The nature of the brain pathway disruption in mood disorders is complex and not fully understood, but researchers have a few theories. One possibility is that when depressive people have reduced responses to rewarding experiences, or exaggerated and anxious responses to aversive ones, it is due to a misinterpretation or misperception of neurons in the brain’s reward center. Scientific studies in mice show that stimulating the neurons associated with the neurotransmitter GABA, which inhibits dopamine neuron firing in the brain, can sometimes trigger a negative interpretation of a positive, resulting in anxiety or avoidance.
Another possibility is that it isn’t just the neurons that miscommunicate information, but certain sites in the brain’s reward pathway where information is interpreted. These sites are important for integrating behavioral responses to both positive and negative stimuli. If neurotransmitter messages get scrambled at these sites or “terminals” along the reward pathway, natural responses to positive and negative stimuli are jammed.
Other mice studies reveal that chronic stress and anxiety alter reward thresholds, making pleasure less accessible or attainable. However, antidepressant medications and drugs of abuse lower the reward thresholds, allowing the medicated person to access or experience pleasure more easily.
Unfortunately, drug-induced changes in the reward center that help a person with low dopamine to experience pleasure may lead them to addiction — they might “self-medicate” with a substance of abuse in an effort to find some measure of joy or relief from pain.
The good news is that proper addiction treatment with the appropriate antidepressant and anti-anxiety medication can help correct the deficit or malfunction in the brain’s reward system and relieve depression and anxiety. Certain prescriptions can balance or boost the function of the neurotransmitters that affect emotions, helping to improve mood, concentration, appetite and sleep.
“The appropriate non-addictive medication can have dramatic positive effects,” says Dr. Powers. “On the right medication, people with addiction and co-occurring mood disorders can feel like a veil has been lifted, where they no longer feel the need to take matters into their own hands and self-medicate.”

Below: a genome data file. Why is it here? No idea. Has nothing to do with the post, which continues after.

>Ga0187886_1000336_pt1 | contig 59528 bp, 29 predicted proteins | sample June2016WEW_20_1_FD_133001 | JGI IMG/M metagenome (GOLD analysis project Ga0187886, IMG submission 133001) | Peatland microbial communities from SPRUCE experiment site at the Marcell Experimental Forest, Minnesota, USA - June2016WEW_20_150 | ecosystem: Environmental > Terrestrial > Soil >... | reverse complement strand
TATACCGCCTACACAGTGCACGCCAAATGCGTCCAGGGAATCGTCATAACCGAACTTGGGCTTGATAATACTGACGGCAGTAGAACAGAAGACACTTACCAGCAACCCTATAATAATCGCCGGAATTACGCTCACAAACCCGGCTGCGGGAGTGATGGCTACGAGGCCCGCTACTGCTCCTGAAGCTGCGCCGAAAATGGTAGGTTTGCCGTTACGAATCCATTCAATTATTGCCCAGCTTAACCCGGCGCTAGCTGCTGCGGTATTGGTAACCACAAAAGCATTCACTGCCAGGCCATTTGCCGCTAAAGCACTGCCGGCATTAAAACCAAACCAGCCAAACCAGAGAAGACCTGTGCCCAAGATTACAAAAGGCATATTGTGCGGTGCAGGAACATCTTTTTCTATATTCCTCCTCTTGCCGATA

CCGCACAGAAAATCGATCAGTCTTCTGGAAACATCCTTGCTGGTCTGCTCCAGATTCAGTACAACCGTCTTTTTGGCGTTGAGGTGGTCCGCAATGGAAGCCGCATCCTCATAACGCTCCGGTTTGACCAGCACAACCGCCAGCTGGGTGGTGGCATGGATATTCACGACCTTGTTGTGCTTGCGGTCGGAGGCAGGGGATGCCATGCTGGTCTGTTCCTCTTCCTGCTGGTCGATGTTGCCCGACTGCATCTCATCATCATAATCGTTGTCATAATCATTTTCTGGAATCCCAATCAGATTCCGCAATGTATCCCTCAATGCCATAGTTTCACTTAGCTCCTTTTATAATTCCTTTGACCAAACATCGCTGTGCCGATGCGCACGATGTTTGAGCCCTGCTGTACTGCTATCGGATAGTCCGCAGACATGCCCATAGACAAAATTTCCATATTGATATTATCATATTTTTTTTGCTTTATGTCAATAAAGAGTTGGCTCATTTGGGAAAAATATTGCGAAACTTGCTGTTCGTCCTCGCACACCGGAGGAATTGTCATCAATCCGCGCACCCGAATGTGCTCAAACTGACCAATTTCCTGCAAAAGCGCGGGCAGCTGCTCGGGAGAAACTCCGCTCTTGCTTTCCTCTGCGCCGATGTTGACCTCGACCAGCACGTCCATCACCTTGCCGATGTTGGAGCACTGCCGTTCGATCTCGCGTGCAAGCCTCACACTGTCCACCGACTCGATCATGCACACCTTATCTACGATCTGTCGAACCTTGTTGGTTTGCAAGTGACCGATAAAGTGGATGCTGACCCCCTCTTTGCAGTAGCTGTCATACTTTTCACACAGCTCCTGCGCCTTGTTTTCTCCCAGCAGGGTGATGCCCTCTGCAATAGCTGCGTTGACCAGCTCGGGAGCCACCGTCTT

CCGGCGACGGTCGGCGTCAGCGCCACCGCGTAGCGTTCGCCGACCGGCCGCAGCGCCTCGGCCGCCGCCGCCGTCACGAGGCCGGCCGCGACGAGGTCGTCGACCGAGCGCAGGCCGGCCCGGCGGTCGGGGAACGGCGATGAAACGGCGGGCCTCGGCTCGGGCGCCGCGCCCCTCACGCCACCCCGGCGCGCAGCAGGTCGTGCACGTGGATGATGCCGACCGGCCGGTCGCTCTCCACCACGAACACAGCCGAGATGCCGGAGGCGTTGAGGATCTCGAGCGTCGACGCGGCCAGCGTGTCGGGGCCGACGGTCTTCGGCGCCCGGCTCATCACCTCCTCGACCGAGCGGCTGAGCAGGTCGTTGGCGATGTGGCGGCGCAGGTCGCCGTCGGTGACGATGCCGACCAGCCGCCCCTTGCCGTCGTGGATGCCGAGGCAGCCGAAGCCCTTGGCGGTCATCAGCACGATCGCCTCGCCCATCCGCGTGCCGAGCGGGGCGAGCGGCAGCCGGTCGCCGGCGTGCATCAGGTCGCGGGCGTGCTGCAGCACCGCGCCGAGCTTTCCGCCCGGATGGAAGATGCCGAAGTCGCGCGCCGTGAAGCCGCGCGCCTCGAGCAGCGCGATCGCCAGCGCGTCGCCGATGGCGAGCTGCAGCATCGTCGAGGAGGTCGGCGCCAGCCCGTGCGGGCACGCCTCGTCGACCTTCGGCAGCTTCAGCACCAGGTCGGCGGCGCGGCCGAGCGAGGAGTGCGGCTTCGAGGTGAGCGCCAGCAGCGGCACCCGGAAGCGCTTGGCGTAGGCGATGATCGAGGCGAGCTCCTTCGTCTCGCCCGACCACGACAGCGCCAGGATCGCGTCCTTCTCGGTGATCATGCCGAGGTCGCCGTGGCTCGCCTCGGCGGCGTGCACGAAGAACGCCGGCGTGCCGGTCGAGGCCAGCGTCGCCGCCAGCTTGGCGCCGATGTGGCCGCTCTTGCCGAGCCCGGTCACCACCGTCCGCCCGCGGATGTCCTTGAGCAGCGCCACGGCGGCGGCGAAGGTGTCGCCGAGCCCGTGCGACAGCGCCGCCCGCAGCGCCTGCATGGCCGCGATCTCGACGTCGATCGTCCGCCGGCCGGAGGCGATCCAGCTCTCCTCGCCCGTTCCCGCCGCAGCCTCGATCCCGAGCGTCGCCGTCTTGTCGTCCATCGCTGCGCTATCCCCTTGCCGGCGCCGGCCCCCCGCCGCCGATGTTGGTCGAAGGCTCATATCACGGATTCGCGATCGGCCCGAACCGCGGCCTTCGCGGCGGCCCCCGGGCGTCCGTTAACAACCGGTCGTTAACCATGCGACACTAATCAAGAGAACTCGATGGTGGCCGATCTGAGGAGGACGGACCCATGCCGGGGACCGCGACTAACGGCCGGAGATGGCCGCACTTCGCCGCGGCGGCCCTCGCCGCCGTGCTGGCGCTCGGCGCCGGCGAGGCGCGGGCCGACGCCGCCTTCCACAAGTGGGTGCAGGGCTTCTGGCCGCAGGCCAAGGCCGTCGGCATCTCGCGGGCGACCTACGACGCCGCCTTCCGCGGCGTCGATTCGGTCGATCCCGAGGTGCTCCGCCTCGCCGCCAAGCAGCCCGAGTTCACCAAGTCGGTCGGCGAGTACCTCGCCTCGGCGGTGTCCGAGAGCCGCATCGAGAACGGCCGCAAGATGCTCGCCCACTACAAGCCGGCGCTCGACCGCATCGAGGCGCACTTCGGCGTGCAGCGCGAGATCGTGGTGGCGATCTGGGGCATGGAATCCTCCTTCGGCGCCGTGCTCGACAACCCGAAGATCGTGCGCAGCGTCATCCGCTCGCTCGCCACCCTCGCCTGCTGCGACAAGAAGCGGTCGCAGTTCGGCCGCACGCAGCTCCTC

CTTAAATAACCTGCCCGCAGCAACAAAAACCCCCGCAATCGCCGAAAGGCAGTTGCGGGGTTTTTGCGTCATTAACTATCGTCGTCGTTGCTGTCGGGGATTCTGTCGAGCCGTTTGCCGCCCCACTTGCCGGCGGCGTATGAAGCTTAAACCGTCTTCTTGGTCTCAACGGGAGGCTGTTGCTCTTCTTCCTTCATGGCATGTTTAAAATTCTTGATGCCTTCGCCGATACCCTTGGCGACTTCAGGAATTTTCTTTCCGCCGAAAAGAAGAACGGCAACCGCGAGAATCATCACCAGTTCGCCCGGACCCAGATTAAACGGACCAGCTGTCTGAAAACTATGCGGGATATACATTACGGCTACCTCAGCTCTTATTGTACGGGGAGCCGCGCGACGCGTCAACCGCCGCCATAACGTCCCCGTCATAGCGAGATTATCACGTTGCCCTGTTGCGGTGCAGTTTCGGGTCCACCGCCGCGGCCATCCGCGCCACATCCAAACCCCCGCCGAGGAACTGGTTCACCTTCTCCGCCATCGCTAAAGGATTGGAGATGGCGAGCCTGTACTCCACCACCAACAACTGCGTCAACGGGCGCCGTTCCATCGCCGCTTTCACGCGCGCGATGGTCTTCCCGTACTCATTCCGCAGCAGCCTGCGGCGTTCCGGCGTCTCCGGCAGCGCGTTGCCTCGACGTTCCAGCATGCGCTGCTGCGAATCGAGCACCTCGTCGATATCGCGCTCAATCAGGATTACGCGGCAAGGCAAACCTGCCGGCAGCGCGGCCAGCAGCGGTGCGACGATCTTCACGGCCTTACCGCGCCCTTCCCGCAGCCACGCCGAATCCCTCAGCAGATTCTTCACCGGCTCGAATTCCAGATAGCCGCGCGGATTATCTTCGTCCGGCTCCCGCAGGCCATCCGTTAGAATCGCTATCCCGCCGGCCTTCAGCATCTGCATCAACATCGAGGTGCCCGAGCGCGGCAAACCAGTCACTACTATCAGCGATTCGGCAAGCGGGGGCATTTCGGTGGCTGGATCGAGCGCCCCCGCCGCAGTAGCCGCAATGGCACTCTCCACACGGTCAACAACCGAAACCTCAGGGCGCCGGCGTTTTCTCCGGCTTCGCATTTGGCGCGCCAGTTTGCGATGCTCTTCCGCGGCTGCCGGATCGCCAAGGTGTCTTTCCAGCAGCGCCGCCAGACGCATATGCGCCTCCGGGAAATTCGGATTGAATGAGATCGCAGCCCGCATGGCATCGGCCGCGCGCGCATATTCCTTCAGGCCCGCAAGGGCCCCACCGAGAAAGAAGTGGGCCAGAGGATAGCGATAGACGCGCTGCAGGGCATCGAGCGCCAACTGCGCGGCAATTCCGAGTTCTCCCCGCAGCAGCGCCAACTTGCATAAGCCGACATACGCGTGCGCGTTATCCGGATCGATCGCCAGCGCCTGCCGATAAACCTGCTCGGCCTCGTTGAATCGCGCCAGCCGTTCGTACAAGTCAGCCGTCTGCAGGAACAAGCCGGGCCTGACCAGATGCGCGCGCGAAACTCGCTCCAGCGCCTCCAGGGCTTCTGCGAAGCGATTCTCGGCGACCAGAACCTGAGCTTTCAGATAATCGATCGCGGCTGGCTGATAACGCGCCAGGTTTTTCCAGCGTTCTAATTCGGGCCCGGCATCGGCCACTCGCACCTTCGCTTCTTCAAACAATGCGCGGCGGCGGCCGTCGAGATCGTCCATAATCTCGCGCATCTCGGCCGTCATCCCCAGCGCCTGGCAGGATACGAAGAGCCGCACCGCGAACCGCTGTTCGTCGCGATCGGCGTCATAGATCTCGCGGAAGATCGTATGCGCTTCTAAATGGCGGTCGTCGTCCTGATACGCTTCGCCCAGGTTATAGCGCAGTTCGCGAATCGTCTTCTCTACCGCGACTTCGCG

Brain Reward Pathways. Icahn School of Medicine at Mount Sinai, New York. Neuroscience Department Laboratories. Nestler Lab, Laboratory of Molecular Psychiatry. Eric J. Nestler, MD, PhD. http://neuroscience.mssm.edu/nestler/brainRewardpathways.html
The Brain Reward Circuitry in Mood Disorder. SJ Russo, EJ Nestler. Nature Reviews Neuroscience. September 2013.
Dopamine: Why It’s So Hard to “Just Say No.” Samantha Smithstein, PsyD. Psychology Today, August 2010. https://www.psychologytoday.com/blog/what-the-wild-things-are/201008/dopamine-why-its-so-hard-just-say-no
GABA neurons of the VTA drive conditioned place aversion. KR Tan, et al. Neuron, 2012. http://www.cell.com/neuron/fulltext/S0896-6273(12)00176-6?_returnURL=http%3A%2F%2Flinkinghub.elsevier.com%2Fretrieve%2Fpii%2FS0896627312001766%3Fshowall%3Dtrue
Neural systems of reinforcement for drug addiction: from actions to habits to compulsion. BJ Everitt, TW Robbins. Nature Neuroscience, 2005. http://www.nature.com/neuro/journal/v8/n11/full/nn1579.html
Neurobiology of hedonic tone: the relationship between treatment-resistant depression, attention-deficit hyperactivity disorder, and substance abuse. T Sternat, MA Katzman. Neuropsychiatric Disease and Treatment, August 2016. https://www.ncbi.nlm.nih.gov/pubmed/27601909